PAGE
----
Can the new Pan-European Personal Pension Product close Europe’s pensions gap?
- The PEPP model has been designed to boost voluntary retirement savings in Europe
- The model includes a 1% cap on fees, and risk mitigation
- Maintaining a balance between commercial viability and customer appeal is considered essential for the success of the PEPP
As European countries confront the problem of ageing populations, the continent’s pensions crisis has become an established fact. State pension systems are battling to remain sustainable, but private pension saving is woefully inadequate: presently, only 27% of Europeans between 25 and 59 years old have voluntarily subscribed to a pension product.
“There is an obvious need to boost voluntary pensions savings within the EU,” says Anna Driggs, director and associate chief counsel for global funds policy at ICI Global, the international arm of US asset management body, the Investment Company Institute. “Almost every European country is facing a challenge with retirement provision.”
The Pan-European Personal Pension (PEPP) aims to close this pensions gap by channelling more savings into long-term investments, and increase the depth, liquidity and efficiency of capital markets to promote growth and create new jobs.
The process started in 2012 with the publication of the European Commission’s White Paper – the resulting law took effect in August (see Timeline for introduction of PEPP). EIOPA is now drawing up Level 2 regulations detailing the workings of the PEPP model.
But the resulting model has sparked a debate about how successful it can be, both in take-up or in offering providers enough of a commercial incentive to enter the market.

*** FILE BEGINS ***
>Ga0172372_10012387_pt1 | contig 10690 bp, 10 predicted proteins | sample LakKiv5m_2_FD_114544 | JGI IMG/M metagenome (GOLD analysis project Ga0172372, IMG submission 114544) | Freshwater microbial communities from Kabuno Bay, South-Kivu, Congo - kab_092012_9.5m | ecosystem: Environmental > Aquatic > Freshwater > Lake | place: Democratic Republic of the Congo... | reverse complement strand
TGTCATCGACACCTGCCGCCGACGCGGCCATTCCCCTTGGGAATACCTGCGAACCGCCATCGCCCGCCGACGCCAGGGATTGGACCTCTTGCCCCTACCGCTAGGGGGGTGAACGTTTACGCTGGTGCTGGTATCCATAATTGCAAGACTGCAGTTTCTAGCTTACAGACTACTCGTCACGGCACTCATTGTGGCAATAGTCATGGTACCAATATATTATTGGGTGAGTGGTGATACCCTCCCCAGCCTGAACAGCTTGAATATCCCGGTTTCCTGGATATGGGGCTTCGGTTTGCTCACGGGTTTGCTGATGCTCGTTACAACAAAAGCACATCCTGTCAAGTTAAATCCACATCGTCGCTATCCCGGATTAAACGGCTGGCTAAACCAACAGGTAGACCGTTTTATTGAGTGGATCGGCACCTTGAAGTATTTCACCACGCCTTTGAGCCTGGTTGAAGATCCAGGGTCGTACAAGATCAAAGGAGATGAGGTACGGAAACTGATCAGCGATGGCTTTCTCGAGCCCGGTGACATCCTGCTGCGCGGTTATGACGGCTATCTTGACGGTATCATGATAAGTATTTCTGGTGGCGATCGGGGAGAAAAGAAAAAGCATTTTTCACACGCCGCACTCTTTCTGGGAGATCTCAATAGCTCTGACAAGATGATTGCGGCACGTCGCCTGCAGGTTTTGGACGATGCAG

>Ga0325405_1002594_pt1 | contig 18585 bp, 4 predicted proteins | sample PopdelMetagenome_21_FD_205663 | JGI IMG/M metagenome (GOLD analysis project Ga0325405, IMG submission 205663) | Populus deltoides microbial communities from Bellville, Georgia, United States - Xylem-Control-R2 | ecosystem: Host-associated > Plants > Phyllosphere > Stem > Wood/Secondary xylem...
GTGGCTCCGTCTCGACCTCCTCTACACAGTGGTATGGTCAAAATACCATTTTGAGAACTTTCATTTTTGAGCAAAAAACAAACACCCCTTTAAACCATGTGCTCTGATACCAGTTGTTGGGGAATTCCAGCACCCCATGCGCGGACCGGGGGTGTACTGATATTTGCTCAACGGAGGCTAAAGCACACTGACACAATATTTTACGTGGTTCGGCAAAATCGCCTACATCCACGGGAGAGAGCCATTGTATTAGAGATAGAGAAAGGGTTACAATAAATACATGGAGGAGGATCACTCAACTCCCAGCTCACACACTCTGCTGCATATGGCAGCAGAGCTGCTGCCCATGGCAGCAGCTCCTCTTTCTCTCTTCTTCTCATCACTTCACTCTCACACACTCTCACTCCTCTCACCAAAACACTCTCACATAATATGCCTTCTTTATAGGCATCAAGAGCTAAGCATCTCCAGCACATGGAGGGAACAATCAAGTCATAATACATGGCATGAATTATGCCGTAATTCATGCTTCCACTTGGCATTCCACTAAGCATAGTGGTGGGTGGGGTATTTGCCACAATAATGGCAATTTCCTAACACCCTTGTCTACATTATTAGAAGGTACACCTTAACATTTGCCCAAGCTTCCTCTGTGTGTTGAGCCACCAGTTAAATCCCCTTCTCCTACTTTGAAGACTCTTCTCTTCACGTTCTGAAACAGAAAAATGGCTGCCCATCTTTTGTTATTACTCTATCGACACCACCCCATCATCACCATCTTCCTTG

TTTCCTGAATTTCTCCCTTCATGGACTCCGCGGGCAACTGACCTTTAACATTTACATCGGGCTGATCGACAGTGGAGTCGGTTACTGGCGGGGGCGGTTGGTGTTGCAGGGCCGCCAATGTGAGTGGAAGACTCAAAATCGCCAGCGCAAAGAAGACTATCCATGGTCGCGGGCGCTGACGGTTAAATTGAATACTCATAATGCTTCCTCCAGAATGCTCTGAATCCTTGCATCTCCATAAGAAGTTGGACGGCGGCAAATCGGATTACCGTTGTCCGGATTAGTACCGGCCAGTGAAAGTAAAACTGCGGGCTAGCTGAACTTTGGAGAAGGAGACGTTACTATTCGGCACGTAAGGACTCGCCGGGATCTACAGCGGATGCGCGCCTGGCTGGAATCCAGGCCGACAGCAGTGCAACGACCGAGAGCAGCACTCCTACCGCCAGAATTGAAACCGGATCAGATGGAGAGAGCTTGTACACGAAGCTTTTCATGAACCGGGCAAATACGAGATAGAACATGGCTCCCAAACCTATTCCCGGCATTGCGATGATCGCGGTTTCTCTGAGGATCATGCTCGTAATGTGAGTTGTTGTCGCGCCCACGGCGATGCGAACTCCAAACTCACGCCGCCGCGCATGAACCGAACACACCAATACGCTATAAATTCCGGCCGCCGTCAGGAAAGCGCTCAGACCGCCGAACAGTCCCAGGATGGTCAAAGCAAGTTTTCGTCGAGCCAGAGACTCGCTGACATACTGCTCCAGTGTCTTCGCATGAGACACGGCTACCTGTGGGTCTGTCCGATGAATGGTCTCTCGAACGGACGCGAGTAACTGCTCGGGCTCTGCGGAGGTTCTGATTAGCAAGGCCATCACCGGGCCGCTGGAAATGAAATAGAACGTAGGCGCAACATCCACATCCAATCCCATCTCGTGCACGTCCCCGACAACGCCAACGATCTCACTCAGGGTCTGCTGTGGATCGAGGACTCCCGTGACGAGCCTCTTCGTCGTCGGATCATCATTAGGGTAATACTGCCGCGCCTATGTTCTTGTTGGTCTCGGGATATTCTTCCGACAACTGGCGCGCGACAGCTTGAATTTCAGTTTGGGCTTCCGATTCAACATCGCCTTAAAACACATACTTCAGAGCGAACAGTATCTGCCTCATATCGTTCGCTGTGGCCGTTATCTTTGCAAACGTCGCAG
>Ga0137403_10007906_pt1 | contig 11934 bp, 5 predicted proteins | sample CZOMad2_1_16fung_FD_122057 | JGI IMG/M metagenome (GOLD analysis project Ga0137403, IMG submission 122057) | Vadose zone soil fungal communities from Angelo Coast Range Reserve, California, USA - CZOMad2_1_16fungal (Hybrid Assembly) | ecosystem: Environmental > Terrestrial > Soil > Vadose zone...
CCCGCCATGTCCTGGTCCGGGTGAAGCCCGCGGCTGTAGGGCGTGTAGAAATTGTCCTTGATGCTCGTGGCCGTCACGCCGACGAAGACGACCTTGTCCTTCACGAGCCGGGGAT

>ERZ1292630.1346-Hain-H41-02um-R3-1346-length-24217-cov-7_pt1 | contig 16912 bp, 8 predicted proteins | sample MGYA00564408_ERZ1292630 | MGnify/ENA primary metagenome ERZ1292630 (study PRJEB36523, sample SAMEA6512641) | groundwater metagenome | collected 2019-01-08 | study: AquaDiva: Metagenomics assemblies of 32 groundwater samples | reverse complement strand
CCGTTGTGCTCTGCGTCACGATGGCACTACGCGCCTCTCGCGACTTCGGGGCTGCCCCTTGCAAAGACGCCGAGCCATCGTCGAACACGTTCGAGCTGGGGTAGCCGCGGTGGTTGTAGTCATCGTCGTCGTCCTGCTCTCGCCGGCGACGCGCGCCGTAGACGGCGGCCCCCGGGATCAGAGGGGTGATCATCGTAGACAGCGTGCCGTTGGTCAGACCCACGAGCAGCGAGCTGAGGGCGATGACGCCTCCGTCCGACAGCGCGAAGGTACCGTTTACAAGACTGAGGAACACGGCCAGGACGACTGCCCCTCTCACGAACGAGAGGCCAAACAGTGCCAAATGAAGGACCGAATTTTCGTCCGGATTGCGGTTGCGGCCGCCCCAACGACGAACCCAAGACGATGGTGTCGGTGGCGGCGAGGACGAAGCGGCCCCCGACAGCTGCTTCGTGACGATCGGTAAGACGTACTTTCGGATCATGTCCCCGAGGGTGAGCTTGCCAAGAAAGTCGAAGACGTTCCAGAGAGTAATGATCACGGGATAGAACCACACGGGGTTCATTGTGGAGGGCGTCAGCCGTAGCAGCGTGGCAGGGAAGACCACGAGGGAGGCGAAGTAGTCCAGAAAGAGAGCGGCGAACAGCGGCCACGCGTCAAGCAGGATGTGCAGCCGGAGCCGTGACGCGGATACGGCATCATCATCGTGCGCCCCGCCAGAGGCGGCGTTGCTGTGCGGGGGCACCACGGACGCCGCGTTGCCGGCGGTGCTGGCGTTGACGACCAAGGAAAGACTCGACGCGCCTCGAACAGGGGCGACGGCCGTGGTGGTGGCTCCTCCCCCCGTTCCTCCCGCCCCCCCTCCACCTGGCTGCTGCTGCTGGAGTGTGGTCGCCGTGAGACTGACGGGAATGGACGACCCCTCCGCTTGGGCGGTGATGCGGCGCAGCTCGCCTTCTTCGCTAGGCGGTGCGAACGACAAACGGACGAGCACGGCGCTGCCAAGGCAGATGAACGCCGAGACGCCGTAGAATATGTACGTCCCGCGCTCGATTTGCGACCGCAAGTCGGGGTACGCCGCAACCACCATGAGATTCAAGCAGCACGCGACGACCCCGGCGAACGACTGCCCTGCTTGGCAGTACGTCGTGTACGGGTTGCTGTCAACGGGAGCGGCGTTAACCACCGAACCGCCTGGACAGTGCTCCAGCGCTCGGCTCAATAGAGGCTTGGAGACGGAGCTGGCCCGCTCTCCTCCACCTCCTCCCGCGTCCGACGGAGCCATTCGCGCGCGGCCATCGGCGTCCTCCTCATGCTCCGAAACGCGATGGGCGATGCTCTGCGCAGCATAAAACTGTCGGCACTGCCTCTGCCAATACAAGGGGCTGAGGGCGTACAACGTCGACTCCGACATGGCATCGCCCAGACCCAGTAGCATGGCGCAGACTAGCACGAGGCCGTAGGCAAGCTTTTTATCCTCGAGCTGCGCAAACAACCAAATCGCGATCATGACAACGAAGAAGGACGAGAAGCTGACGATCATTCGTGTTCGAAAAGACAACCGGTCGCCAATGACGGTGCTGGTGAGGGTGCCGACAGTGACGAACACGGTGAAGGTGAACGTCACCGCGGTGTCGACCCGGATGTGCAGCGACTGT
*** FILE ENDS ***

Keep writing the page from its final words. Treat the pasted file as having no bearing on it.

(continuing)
Driggs says: “The PEPP is a significant step because it creates a pan-European vehicle for retirement savings. Furthermore, some countries, particularly in central Europe, do not have robust occupational pensions to supplement government pensions, so their citizens would benefit even more from a product like the PEPP.”
But she says pensions are a sensitive topic, often viewed as something to be left to national authorities.
“And anxiety around trying a new concept led to the final law being over-engineered,” she says. “It will be a challenge for EIOPA to create rules that result in a product both attractive to savers and able draw providers to the market.”
Contentious provisions include imposing not only a 1% cap on fees for the basic PEPP model (see ‘Features of the PEPP’ ), but also capital guarantees.
“We support the full fee and cost transparency initiative but we believe the fee cap could have a negative impact by limiting provider competition and product innovation overall,” says Arnaud Schwebel, head of retirement solutions, BNP Paribas Asset Management (BNPP AM). “It could constrain the quality of the service that the provider can afford to offer. For example, life-cycle investments, which could be particularly adapted to the PEPP and customers’ needs, could be too expensive to offer to young customers due to the high level of equity exposure at an early stage.”